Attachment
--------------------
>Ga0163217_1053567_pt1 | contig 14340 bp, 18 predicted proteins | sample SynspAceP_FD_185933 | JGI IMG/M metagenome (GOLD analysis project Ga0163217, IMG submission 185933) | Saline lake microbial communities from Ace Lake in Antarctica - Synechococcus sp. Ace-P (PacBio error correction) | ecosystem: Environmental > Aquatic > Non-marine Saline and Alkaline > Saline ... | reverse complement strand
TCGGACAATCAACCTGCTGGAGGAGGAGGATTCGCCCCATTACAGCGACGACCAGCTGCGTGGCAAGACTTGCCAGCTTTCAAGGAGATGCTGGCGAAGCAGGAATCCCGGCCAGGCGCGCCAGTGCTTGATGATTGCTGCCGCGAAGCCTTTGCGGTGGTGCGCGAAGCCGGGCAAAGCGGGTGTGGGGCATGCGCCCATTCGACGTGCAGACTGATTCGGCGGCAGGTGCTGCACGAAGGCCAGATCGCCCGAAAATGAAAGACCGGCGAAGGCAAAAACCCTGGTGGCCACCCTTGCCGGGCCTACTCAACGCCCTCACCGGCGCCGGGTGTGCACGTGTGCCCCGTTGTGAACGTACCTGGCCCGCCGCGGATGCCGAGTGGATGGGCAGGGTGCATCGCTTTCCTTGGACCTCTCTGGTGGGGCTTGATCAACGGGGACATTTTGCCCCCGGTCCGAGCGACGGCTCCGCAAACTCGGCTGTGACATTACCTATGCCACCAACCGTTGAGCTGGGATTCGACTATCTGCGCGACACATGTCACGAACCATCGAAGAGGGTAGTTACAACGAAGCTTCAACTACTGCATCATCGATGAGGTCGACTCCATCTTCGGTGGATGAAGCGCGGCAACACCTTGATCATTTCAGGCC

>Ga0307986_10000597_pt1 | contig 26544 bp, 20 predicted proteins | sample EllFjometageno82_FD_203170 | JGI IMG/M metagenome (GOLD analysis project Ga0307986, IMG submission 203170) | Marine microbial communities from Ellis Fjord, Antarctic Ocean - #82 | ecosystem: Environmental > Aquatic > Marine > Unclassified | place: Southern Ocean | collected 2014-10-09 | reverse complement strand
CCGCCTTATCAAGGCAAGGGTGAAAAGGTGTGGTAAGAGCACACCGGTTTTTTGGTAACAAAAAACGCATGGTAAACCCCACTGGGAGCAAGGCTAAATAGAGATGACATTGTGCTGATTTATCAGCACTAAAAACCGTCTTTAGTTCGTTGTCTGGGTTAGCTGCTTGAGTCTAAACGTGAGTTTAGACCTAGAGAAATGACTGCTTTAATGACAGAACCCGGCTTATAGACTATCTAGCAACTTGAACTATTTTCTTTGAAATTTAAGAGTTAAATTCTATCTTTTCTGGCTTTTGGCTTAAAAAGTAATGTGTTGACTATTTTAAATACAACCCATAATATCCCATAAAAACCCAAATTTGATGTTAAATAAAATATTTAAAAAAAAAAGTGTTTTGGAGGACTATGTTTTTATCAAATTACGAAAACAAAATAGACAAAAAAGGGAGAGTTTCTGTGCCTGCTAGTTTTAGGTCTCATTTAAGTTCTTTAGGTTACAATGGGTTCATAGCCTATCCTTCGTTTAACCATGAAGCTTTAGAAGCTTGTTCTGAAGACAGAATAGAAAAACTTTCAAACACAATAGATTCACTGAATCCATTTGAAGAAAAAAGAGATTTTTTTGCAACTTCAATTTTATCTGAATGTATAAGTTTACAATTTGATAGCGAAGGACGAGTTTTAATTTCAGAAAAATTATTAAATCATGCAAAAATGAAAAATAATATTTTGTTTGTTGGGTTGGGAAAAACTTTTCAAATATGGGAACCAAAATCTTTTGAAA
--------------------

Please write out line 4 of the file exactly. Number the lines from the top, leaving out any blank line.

CCGCCTTATCAAGGCAAGGGTGAAAAGGTGTGGTAAGAGCACACCGGTTTTTTGGTAACAAAAAACGCATGGTAAACCCCACTGGGAGCAAGGCTAAATAGAGATGACATTGTGCTGATTTATCAGCACTAAAAACCGTCTTTAGTTCGTTGTCTGGGTTAGCTGCTTGAGTCTAAACGTGAGTTTAGACCTAGAGAAATGACTGCTTTAATGACAGAACCCGGCTTATAGACTATCTAGCAACTTGAACTATTTTCTTTGAAATTTAAGAGTTAAATTCTATCTTTTCTGGCTTTTGGCTTAAAAAGTAATGTGTTGACTATTTTAAATACAACCCATAATATCCCATAAAAACCCAAATTTGATGTTAAATAAAATATTTAAAAAAAAAAGTGTTTTGGAGGACTATGTTTTTATCAAATTACGAAAACAAAATAGACAAAAAAGGGAGAGTTTCTGTGCCTGCTAGTTTTAGGTCTCATTTAAGTTCTTTAGGTTACAATGGGTTCATAGCCTATCCTTCGTTTAACCATGAAGCTTTAGAAGCTTGTTCTGAAGACAGAATAGAAAAACTTTCAAACACAATAGATTCACTGAATCCATTTGAAGAAAAAAGAGATTTTTTTGCAACTTCAATTTTATCTGAATGTATAAGTTTACAATTTGATAGCGAAGGACGAGTTTTAATTTCAGAAAAATTATTAAATCATGCAAAAATGAAAAATAATATTTTGTTTGTTGGGTTGGGAAAAACTTTTCAAATATGGGAACCAAAATCTTTTGAAA